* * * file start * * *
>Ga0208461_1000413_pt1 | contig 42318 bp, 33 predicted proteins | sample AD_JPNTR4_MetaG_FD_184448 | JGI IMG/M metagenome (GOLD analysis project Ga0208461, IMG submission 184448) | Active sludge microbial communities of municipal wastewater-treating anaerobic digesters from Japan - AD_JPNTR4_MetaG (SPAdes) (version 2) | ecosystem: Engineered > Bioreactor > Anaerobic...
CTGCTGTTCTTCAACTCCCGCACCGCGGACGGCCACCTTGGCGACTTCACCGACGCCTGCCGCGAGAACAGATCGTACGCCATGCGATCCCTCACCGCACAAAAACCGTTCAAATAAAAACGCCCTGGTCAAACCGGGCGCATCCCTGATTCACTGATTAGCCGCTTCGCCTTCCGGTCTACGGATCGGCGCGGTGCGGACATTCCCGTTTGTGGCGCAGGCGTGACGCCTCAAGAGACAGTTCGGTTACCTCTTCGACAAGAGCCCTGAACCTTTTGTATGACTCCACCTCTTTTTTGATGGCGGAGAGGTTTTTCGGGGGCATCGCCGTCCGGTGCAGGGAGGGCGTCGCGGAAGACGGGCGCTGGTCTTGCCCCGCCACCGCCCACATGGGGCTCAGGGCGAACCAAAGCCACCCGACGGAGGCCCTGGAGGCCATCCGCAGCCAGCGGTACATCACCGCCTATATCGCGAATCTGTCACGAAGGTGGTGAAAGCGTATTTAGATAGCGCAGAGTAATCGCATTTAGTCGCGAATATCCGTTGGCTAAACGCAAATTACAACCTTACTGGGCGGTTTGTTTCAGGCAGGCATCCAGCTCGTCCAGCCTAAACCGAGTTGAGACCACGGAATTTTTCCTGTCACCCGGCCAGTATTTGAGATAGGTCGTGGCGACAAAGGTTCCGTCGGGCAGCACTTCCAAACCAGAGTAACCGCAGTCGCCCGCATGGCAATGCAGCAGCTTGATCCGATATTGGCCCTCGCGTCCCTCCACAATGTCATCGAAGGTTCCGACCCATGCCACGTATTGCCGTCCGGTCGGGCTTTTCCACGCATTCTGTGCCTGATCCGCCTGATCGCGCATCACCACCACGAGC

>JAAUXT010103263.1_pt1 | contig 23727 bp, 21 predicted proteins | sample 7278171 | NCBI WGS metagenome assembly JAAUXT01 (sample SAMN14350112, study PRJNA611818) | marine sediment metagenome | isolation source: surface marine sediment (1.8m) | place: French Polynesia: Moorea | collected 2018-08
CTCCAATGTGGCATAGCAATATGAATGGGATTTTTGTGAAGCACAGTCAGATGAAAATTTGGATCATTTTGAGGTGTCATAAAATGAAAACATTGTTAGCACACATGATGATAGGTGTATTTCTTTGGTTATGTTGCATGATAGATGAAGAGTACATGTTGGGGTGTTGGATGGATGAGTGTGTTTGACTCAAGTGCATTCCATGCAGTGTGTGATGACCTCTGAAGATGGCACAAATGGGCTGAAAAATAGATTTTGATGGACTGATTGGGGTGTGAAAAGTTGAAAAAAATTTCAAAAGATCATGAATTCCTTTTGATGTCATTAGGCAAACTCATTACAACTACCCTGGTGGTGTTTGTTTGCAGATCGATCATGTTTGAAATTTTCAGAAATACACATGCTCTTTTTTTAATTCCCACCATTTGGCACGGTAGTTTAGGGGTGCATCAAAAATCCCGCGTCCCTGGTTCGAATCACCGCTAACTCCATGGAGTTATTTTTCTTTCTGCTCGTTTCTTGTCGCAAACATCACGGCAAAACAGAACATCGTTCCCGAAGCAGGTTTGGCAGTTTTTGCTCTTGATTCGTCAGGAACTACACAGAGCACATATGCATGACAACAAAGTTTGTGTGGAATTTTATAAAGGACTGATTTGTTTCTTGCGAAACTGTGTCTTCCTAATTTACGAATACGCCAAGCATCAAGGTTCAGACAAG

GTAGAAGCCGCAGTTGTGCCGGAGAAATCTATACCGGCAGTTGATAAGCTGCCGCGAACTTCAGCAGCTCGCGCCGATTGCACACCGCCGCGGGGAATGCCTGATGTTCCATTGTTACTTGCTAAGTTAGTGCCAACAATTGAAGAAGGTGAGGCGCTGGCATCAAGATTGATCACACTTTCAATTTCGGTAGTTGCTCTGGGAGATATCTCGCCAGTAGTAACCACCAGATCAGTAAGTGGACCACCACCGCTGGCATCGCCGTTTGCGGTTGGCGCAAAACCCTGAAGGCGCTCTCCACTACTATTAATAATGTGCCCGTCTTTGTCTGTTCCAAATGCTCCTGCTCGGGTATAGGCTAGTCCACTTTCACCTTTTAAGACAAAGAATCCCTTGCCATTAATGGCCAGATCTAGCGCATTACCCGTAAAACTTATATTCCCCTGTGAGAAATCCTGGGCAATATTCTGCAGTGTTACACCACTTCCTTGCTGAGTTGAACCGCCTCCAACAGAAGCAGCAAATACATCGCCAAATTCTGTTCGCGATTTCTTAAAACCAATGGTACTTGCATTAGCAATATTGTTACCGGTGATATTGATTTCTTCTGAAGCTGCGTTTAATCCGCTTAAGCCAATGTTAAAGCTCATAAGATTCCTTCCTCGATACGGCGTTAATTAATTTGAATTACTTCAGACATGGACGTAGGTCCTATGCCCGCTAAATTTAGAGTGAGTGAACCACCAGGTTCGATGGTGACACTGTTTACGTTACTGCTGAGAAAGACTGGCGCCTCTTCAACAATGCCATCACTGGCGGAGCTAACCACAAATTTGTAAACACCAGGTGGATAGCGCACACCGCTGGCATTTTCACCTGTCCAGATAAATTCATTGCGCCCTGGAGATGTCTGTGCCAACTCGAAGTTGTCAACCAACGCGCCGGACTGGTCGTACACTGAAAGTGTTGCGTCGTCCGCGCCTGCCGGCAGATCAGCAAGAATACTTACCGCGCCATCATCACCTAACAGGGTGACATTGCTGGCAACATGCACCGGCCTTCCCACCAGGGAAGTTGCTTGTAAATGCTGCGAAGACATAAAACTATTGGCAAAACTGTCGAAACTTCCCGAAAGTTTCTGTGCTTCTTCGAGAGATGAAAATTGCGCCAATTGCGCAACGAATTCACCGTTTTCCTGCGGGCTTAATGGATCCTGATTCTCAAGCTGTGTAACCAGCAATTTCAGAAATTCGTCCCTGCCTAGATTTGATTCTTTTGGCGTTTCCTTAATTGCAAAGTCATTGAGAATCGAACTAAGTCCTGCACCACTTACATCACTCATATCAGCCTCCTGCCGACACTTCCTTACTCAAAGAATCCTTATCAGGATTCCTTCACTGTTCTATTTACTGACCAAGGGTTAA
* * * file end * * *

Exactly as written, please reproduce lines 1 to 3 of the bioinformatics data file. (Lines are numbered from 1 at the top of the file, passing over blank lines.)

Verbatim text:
>Ga0208461_1000413_pt1 | contig 42318 bp, 33 predicted proteins | sample AD_JPNTR4_MetaG_FD_184448 | JGI IMG/M metagenome (GOLD analysis project Ga0208461, IMG submission 184448) | Active sludge microbial communities of municipal wastewater-treating anaerobic digesters from Japan - AD_JPNTR4_MetaG (SPAdes) (version 2) | ecosystem: Engineered > Bioreactor > Anaerobic...
CTGCTGTTCTTCAACTCCCGCACCGCGGACGGCCACCTTGGCGACTTCACCGACGCCTGCCGCGAGAACAGATCGTACGCCATGCGATCCCTCACCGCACAAAAACCGTTCAAATAAAAACGCCCTGGTCAAACCGGGCGCATCCCTGATTCACTGATTAGCCGCTTCGCCTTCCGGTCTACGGATCGGCGCGGTGCGGACATTCCCGTTTGTGGCGCAGGCGTGACGCCTCAAGAGACAGTTCGGTTACCTCTTCGACAAGAGCCCTGAACCTTTTGTATGACTCCACCTCTTTTTTGATGGCGGAGAGGTTTTTCGGGGGCATCGCCGTCCGGTGCAGGGAGGGCGTCGCGGAAGACGGGCGCTGGTCTTGCCCCGCCACCGCCCACATGGGGCTCAGGGCGAACCAAAGCCACCCGACGGAGGCCCTGGAGGCCATCCGCAGCCAGCGGTACATCACCGCCTATATCGCGAATCTGTCACGAAGGTGGTGAAAGCGTATTTAGATAGCGCAGAGTAATCGCATTTAGTCGCGAATATCCGTTGGCTAAACGCAAATTACAACCTTACTGGGCGGTTTGTTTCAGGCAGGCATCCAGCTCGTCCAGCCTAAACCGAGTTGAGACCACGGAATTTTTCCTGTCACCCGGCCAGTATTTGAGATAGGTCGTGGCGACAAAGGTTCCGTCGGGCAGCACTTCCAAACCAGAGTAACCGCAGTCGCCCGCATGGCAATGCAGCAGCTTGATCCGATATTGGCCCTCGCGTCCCTCCACAATGTCATCGAAGGTTCCGACCCATGCCACGTATTGCCGTCCGGTCGGGCTTTTCCACGCATTCTGTGCCTGATCCGCCTGATCGCGCATCACCACCACGAGC

>JAAUXT010103263.1_pt1 | contig 23727 bp, 21 predicted proteins | sample 7278171 | NCBI WGS metagenome assembly JAAUXT01 (sample SAMN14350112, study PRJNA611818) | marine sediment metagenome | isolation source: surface marine sediment (1.8m) | place: French Polynesia: Moorea | collected 2018-08